Involving kids in the kitchen
Sariah Israelsen: This is Utah public radio. I'm Sariah Israelsen. Thanks for joining us for USU Extension Educational Highlight. Stacy Bevan, professional practice associate professor joins us this week to talk about the benefits of including children in our kitchen this year.
First off, Stacy, what are some reason parents should want to include their children in the kitchen this year?
Stacy Bevan: Okay, great question. Getting Your Kids in the Kitchen really starts to build their food literacy skills, that gives you an opportunity to teach them about food and nutrition, you're really helping them to get a foundation of a skill that's necessary for life.
So when they leave home, as they go to off to college, or you know, graduate high school, they're going to have skills that they need to feed themselves.
It's a good time to talk about where their food is coming from; how it kind of transforms and that process before it gets to your kitchen. How it transforms as you're preparing and cooking it. It just teaches a lot of life skills that are really important.
Also, involvement in meal preparation exposes them to new foods in a positive way. And that can increase their likelihood of trying new foods.
Research has shown that children tend to be more willing to try the foods that they've helped prepare. So as they try these new foods, we as parents, or parents out there, they can encourage their children to use all their senses like smelling, filling and tasting.
As they taste something new they can discuss differences that their children notice. And as children become more comfortable with a new food before eating it, they're more likely to have that positive perception of it, and they're more likely to eat it.
So, in a way, getting them involved in the kitchen can help produce less picky eaters, maybe more adventurous eaters in your home.
Sariah Israelsen: Going off with that, what are the benefits of children eating more varieties of food?
Stacy Bevan: Yeah, eating a variety of foods is going to provide different nutrients essential for their growth and development. It's going to help reduce the risk of chronic diseases.
But it's important to remember that kids will not always accept new foods that you offer. So as parents, we can kind of fall back on some advice given by Ellyn Sattar. She's a registered dietician, nutritionist, she's a family therapist and an author.
She came up with what's considered kind of the gold standard in feeding children, and that's called the Division of Responsibility.
The Division of Responsibility states that parents are responsible for what is presented to eat and the manner in which it is presented. And then the children's responsibility is how much they eat, and even whether they eat.
So, if we keep this rule in mind, parents need to remember that new foods can be scary to kids. So we need to give them time to get used to that new food experience that with their senses. And so having your kids can help cook and prepare these foods in the kitchen, it can be one of those first exposures and kind of starting to pathway into acceptance of those foods and developing a preference for them.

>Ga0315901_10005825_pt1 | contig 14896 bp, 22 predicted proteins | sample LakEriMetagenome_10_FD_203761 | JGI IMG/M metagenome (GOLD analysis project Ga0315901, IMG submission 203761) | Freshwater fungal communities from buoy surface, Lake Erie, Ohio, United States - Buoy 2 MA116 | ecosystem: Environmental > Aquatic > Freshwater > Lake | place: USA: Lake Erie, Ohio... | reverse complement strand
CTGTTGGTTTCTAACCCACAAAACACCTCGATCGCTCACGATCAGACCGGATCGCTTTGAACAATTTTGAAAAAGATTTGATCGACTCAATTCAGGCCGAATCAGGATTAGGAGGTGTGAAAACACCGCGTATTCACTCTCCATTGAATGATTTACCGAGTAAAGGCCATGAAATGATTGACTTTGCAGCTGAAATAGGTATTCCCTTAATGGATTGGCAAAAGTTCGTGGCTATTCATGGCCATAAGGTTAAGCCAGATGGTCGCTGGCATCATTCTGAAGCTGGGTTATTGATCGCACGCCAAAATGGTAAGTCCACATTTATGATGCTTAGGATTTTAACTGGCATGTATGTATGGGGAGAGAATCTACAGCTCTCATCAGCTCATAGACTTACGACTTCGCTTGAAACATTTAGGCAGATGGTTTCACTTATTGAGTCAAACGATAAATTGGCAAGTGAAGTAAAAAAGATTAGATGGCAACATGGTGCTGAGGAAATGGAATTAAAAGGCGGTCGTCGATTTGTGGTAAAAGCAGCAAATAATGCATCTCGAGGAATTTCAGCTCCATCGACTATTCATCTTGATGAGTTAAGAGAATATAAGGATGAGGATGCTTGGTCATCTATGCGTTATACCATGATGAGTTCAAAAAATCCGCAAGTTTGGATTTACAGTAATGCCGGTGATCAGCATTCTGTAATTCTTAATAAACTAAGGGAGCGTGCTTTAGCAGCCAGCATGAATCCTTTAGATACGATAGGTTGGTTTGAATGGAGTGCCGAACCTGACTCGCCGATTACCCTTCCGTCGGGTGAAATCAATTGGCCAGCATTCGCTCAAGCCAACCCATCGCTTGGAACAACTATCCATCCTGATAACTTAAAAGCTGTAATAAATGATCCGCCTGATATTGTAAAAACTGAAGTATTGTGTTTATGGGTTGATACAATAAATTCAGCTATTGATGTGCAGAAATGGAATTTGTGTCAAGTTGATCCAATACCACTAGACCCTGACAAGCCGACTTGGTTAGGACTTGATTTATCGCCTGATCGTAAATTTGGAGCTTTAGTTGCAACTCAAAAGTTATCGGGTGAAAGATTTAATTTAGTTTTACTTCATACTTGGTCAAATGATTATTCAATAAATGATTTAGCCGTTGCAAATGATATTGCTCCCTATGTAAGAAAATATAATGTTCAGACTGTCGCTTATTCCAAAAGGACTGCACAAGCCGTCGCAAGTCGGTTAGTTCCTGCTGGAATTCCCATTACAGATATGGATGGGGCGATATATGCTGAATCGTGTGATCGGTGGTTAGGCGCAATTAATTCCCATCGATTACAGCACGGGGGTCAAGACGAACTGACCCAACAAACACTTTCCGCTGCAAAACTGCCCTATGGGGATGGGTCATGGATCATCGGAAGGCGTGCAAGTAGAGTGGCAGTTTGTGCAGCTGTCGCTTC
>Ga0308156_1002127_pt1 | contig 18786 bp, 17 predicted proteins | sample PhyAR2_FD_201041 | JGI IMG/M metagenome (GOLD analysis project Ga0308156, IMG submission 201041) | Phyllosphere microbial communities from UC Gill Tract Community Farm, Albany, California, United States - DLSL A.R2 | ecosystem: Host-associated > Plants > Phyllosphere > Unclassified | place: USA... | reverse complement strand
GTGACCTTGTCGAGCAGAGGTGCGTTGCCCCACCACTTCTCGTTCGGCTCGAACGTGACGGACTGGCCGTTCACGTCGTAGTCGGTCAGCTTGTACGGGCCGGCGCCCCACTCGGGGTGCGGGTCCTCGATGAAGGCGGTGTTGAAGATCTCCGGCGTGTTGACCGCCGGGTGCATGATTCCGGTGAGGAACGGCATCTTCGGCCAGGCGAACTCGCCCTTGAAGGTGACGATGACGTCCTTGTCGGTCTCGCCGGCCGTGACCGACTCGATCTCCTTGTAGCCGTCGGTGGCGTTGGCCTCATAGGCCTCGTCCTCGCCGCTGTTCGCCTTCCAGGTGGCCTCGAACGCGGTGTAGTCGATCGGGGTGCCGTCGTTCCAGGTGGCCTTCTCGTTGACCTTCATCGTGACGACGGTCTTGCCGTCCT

But we also have to remember that they might not eat that new food on the first, second or even third exposure, research has shown that it can take up to 10 or even more times until they accept a new food, even months of offering that food.
So, we fall back on that Division of Responsibility, and remember that it's our job to serve those foods and involve our kids and preparing those foods. But then we still have to let the kids decide if they're going to eat it and how much they're going to eat.
And parents really should not put forth pressure, they shouldn't force their kids to eat it or bribe their kids that if they eat a certain food, they want them to then they would give them a reward, or they could have dessert right after.
We want to present that food. That's our job and then give it over to the kids to do their job of whether or not they want to eat it and how much they want to eat it. Because if we pressure a lot of times, you get the opposite effects than what parents hoped for, and their kids actually become more resistant to that food.
Sariah Israelsen: Is there anything that parents should steer clear of when they do involve their children in the kitchen?
Stacy Bevan: Yeah, so I think you're just going to want to make sure that you're choosing tasks that they can help with that are appropriate for their age and developmental levels.
So you wouldn't want to hand over like a sharp chef's knife to a four-year-old to cut up carrots and then leave the kitchen. You can buy kid friendly nylon or plastic knives for kids and these knives, you know, don't really cut up denser hard foods, but they work well for softer foods.
You can start getting your kids involved in the kitchen as young as two years of age with really safe and simple tasks. And as they get older, they can start helping with bigger tasks.
I think the key thing is that you want to make sure that you're supervising as you're introducing new skills and then slowly progress from there. So, you'd never want to, you know, let them do something without being there and making sure that they have the development to be able to accomplish that skill so that they're not getting injured.